Same goes for the big theme of “Memory & Forgetting.” What does this theme have to do with the Doctor? Has he forgotten something? No, not as far as I could tell. Is he repressing or actively remembering his past? Only in “Amy’s Choice,” and then that character beat is dropped, never to be seen again. As for Amy… well, she certainly forgot a lot, but although her forgetting affected the plot of the season, it didn’t seem to affect her character in any meaningful way. The Amy who forgot her parents and the Amy who remembered her parents were exactly the same person with the same one-note personality. Likewise, the Amy who forgot the Doctor and the Amy who ultimately remembered the Doctor were the same, personality-wise. Again, what’s the point of having themes if they don’t have a real effect on the development of the main characters?
I’m not the only one having trouble untangling season five’s themes. OTI fan Josh wrote, “there’s definitely some sort of commentary being made about the fairy tale genre… In the last episode we got Sleeping Beauty and literally a knight in shining armor. [Amy] grows much less than the other Companions and her narrative isn’t at all about her association with the Doctor bringing out her inner undiscovered strengths and capabilities or balancing him in any way… She only seems to love Rory when he demonstrates totally self-abnegating sacrifice on her behalf, and loves the Doctor because…well, because he’s a rockstar with a magic wand? Maybe Moffat is saying something interesting about this and not just being a clod?” And finally: “Please make sense of all this. It’s a mess.”
I can’t make sense of it. It IS a mess. I’ve seen a few articles recently about how season five is all about fairy tales, but that’s clearly not true. If you look at my above episode breakdown, you’ll see that only four of the thirteen episodes made references to fairy tales or storytelling. Even in the season finale, it’s unclear what, exactly, Moffat has to say about fairy tales, except that we like them and it’s good to remember them. As nice as that theme is, I’m not sure it illuminated anything interesting about any of the show’s characters, or if it meshes well with the other seven themes listed above. (Also, what’s the point of feeding that moral to Doctor Who’s audience? If we didn’t already appreciate children’s stories, would we be watching this show in the first place?)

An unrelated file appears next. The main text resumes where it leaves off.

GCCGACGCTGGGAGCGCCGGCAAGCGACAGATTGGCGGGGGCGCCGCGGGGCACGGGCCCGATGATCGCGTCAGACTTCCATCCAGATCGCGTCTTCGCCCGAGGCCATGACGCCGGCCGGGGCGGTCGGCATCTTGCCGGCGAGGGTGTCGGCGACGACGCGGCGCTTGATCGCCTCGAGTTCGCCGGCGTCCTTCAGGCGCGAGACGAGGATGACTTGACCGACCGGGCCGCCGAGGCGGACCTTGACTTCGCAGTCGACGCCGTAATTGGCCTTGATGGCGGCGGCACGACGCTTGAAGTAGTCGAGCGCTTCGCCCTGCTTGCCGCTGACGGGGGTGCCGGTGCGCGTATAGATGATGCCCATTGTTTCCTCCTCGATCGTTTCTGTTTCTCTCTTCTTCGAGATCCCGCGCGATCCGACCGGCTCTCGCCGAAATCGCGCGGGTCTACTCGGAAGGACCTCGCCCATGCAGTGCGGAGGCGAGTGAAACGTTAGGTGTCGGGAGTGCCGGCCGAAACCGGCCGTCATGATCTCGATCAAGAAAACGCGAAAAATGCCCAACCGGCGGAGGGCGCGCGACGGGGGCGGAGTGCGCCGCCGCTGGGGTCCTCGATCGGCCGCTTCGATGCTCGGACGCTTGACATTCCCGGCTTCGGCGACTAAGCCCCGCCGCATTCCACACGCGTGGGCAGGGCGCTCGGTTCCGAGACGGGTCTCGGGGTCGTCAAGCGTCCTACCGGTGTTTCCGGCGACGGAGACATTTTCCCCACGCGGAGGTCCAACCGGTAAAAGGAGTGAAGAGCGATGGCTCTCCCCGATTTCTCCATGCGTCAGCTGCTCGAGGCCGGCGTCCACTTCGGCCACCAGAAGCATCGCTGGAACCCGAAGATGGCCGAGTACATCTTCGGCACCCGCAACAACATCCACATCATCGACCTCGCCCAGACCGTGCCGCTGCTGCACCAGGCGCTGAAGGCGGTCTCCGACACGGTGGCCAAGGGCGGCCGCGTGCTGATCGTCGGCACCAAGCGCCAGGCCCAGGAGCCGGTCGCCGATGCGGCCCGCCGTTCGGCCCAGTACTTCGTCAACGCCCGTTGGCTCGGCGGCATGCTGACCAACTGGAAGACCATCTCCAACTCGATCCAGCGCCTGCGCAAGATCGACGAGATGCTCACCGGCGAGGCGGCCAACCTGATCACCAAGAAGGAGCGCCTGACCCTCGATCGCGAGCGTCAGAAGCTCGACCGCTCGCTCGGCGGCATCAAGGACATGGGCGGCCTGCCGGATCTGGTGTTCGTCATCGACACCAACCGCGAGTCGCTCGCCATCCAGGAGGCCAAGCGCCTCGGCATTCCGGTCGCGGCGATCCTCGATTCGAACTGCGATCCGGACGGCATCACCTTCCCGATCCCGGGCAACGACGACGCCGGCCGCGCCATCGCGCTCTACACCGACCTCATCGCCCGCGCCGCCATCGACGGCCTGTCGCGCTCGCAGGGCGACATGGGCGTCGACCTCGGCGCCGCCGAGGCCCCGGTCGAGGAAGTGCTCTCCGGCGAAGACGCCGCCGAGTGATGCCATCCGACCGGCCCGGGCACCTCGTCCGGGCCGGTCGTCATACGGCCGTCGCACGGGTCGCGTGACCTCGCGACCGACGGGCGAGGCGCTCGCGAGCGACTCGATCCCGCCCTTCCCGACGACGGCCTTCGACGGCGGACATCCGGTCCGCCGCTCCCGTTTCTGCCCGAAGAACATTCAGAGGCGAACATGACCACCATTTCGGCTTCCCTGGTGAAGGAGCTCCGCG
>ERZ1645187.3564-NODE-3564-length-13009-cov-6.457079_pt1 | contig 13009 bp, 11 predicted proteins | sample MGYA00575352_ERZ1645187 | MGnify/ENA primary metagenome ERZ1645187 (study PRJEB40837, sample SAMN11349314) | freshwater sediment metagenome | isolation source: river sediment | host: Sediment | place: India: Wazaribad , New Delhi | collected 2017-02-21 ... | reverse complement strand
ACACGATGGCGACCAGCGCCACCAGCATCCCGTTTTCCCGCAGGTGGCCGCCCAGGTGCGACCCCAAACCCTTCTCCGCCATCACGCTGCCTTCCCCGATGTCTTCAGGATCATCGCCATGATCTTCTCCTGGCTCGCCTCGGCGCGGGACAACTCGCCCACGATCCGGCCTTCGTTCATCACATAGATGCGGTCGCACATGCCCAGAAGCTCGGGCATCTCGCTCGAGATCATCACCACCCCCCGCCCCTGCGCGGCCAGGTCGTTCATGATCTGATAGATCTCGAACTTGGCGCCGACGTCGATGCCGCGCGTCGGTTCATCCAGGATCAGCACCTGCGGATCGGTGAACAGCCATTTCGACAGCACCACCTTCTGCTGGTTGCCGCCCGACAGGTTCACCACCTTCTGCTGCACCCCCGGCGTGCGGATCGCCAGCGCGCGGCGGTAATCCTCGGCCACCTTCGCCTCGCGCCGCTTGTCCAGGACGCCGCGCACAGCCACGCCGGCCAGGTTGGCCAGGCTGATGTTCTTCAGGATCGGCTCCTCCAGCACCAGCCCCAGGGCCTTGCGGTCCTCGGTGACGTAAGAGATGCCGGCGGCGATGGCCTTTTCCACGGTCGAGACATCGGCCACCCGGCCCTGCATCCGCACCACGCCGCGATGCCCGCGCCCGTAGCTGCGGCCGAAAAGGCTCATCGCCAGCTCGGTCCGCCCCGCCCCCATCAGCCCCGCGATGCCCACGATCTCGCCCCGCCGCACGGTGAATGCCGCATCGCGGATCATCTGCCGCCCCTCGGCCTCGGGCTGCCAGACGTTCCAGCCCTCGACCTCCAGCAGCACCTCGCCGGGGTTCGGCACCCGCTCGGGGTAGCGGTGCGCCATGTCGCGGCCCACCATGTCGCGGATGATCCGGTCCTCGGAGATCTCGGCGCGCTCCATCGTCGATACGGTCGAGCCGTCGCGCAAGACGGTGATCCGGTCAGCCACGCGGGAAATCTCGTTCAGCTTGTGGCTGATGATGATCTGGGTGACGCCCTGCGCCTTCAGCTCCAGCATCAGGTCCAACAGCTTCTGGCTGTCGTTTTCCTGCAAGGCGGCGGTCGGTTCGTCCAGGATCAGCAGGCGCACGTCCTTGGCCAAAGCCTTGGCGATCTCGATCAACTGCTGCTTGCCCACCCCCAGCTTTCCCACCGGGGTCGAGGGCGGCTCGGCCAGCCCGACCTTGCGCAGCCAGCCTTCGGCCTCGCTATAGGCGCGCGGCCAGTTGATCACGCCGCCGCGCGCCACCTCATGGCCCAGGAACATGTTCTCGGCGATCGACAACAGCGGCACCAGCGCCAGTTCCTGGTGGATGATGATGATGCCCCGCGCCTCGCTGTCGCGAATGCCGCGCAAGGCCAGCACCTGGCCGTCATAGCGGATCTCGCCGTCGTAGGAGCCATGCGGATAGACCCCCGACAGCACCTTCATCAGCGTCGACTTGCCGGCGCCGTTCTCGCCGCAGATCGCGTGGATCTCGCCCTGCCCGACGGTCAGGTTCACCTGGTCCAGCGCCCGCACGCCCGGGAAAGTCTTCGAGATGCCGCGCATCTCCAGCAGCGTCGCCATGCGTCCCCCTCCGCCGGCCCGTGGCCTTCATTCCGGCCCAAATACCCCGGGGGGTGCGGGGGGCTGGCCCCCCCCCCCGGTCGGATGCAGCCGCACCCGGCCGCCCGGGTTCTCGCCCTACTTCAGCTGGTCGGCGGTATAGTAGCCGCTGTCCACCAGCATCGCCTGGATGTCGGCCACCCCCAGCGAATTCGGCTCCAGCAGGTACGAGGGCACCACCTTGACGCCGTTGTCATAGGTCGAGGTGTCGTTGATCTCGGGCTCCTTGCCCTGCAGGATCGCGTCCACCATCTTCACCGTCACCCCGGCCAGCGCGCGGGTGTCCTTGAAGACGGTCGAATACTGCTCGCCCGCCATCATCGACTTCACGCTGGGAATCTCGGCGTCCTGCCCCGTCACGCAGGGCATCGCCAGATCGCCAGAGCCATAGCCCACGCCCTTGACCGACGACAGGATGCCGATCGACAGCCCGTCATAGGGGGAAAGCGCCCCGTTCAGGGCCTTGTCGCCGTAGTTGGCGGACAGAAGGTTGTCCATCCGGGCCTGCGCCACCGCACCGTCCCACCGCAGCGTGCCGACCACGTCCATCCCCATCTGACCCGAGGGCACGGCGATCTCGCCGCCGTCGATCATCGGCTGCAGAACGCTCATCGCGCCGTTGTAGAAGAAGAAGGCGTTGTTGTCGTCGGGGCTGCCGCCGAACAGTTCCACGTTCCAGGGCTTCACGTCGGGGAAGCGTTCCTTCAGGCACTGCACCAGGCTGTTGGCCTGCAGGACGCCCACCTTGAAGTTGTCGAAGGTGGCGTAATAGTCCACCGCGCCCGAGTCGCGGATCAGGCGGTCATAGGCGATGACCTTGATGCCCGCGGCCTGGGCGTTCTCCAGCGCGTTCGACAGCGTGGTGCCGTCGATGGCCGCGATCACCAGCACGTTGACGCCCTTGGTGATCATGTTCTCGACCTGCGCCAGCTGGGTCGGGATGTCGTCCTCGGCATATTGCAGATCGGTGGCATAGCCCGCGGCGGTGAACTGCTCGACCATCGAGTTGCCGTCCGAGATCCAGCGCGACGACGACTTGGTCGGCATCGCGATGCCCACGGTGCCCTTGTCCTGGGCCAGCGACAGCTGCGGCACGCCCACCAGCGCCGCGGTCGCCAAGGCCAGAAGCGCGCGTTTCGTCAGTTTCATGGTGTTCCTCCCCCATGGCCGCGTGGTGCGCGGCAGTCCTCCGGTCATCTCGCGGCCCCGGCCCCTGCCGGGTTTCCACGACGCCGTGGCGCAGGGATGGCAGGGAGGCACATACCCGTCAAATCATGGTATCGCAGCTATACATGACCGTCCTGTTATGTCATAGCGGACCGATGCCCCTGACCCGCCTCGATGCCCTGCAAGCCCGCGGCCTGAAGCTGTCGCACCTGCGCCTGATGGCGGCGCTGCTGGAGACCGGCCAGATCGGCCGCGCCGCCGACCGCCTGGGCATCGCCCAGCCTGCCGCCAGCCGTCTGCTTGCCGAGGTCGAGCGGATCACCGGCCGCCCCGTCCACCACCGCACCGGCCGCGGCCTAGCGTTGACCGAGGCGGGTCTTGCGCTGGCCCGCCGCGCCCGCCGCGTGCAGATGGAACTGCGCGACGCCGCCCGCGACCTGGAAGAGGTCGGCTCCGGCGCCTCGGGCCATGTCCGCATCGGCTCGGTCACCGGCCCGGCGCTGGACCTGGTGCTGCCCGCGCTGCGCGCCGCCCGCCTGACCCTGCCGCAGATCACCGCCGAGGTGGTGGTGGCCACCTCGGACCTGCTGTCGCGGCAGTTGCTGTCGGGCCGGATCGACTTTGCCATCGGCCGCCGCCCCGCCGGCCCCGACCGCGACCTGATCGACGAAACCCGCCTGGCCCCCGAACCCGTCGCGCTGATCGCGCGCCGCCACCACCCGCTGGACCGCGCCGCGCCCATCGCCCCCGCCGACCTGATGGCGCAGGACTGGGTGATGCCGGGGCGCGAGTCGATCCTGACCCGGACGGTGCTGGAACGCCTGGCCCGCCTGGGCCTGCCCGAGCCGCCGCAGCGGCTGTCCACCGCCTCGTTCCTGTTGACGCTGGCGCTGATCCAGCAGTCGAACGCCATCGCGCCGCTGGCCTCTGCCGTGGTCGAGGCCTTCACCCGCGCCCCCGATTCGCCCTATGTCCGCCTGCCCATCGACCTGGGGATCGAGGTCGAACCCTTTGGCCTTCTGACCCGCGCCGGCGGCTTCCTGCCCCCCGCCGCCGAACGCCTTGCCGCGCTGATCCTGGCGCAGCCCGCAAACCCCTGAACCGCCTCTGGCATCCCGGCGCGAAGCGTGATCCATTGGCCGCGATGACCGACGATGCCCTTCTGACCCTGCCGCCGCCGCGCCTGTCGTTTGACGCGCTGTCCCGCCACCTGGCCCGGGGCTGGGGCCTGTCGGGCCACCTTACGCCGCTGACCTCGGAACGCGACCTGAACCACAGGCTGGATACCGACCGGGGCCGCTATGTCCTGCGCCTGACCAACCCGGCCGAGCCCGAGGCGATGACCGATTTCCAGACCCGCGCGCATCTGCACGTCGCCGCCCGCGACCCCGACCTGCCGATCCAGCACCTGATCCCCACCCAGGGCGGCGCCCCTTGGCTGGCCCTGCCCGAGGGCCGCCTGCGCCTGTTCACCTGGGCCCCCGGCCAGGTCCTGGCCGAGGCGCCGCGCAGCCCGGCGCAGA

Look: I agree with Moffat to a certain extent. If you’re a writer, you don’t absolutely have to map out them themes before you start writing. (Although the guys who wrote The Wire did, and look how that turned out.) As Moffat himself said, themes will out, naturally—but you can’t just have a dozen writers write a bunch of semi-related stories and call it a day. Not if you want a coherent season of television. Not if you want Shana Mlawski as a fan.
No, at some point in the editing process, you need read over your work, say, “Oh, apparently I’m interested in these themes today,” and then rewrite the whole season so those themes actually affect and reflect the emotional stories of the main characters. In short, if you want to have a theme about what the word “identity” means, then your main characters actually have to go through an identity crisis. It’s kind of like writing 101. It seems to me that Moffat didn’t take this extra step, which is why series five seems like a first draft to me. For a first draft, it’s pretty good, but I don’t watch TV to watch first drafts. We’re living in a post-Sopranos world, people. I want art!
Luckily, I’m here to help. Enough complaining and deconstructing. Let’s rewrite this season. Read on, Macduff!